The Fair Debt Collection Practices Act (FDCPA), codified in 15 USC, section 1692, is a federal statute which was enacted to protect consumers from abusive, unfair or deceptive practices by debt collectors.

Who is considered a debt collector?

Under Section 1592a(6) of the FDCPA, a debt collector is defined as “any person who uses any instrumentality of interstate commerce or the mails in any business, the principal purpose of which is the collection of any debt, or who regularly collects or attempts to collect, directly or indirectly, debts owed or due or asserted to be owed or due another.” (emphasis added). This includes attorneys and Mortgage Servicers, but not creditors (or their employees) seeking to recover their own debts. Note, however, that it does apply to “any creditor, who in the process of collecting his own debt, uses any name other than his own, which would indicate that a third person is collecting or attempting to collect the debt.

What does the Act mandate? The statute sets forth how a debt collector is and is not permitted to communicate with a consumer while attempting to collect a debt.Some of the provisions include:

  • A debt collector can only contact the consumer after 8 a.m. and before 9 p.m., unless they agree otherwise.
  • If it is known that the consumer is represented by counsel, the communications must be conducted through the consumer’s attorney.
  • If the debt collector knows or has reason to believe that the consumer’s employer doesn’t permit them to be contacted during work hours, contact should not be attempted during these times at the consumer’s place of business.
  • If a consumer communicates to the debt collector in writing that he or she refuses to pay the debt or wants the debt collector to stop contacting them, no more contact can be made, except that the debt collector is permitted to tell the consumer that they may be taking some specific action, such as filing a lawsuit.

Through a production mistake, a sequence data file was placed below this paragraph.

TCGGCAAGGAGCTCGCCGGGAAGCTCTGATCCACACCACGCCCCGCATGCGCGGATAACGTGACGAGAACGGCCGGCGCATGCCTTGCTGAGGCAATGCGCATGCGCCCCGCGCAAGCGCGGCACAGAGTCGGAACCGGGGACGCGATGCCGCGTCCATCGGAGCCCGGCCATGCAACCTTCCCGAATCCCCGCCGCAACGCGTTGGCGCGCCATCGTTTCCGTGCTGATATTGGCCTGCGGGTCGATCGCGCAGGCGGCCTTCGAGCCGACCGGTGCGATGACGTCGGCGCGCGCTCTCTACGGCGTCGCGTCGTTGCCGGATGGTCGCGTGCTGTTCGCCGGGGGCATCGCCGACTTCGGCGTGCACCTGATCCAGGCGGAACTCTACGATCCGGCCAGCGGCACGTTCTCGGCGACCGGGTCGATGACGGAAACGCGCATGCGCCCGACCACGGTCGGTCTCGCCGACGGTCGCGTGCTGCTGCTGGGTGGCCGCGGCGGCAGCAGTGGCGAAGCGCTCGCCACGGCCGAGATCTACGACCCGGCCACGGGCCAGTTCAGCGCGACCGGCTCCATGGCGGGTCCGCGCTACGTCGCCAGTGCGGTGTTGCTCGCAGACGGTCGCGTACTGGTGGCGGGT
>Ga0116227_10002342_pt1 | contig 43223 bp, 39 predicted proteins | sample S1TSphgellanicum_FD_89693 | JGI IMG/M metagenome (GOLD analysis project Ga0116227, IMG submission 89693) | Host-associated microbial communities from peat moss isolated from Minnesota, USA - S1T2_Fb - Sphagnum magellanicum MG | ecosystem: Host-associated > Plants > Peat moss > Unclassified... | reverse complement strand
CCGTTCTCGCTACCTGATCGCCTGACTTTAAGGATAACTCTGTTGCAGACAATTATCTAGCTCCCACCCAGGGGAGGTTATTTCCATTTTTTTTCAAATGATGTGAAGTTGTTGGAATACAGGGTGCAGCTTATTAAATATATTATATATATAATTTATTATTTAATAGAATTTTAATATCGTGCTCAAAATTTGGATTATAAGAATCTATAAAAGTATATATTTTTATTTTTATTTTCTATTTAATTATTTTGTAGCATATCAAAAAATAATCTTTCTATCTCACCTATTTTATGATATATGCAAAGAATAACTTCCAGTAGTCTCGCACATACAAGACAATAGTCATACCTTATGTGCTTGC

• Debt collectors must send a written notice within five (5) days of their first communication with the consumer providing the amount that’s owed and who the creditor is. The notice must also advise them that they have the right to dispute the validity of the debt, and that if they do, no further collection action will occur until the validation has been provided.
  • Debt collectors can’t make misleading representations or statements. They cannot threaten to garnish wages or attach or sell property unless they are permitted by law to take these actions, and actually intend to do so.
  • Debt collectors can’t give false credit information to anyone, such as credit reporting companies. They cannot use a false company name, or send a document purporting to be an official court or governmental agency document if it is not one. They can’t engage in unfair practices by trying to collect an unauthorized charge over and above what is owed, unless allowed by state law or by contract.

If a debt collector fails to comply with the Act, a consumer may sue for actual damages as well as statutory damages. If successful, the consumer may also be awarded attorney’s fees, which can be very substantial.